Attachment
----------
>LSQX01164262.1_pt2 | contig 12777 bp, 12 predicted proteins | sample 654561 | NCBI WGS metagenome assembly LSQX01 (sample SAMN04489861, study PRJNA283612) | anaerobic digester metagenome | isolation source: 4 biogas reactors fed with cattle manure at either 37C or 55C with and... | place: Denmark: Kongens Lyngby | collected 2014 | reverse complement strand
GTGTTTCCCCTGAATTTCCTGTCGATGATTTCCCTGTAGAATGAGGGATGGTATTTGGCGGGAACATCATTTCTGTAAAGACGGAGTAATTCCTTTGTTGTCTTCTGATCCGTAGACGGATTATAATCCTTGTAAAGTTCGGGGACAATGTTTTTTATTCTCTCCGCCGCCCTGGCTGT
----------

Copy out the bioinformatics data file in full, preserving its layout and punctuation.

>LSQX01164262.1_pt2 | contig 12777 bp, 12 predicted proteins | sample 654561 | NCBI WGS metagenome assembly LSQX01 (sample SAMN04489861, study PRJNA283612) | anaerobic digester metagenome | isolation source: 4 biogas reactors fed with cattle manure at either 37C or 55C with and... | place: Denmark: Kongens Lyngby | collected 2014 | reverse complement strand
GTGTTTCCCCTGAATTTCCTGTCGATGATTTCCCTGTAGAATGAGGGATGGTATTTGGCGGGAACATCATTTCTGTAAAGACGGAGTAATTCCTTTGTTGTCTTCTGATCCGTAGACGGATTATAATCCTTGTAAAGTTCGGGGACAATGTTTTTTATTCTCTCCGCCGCCCTGGCTGT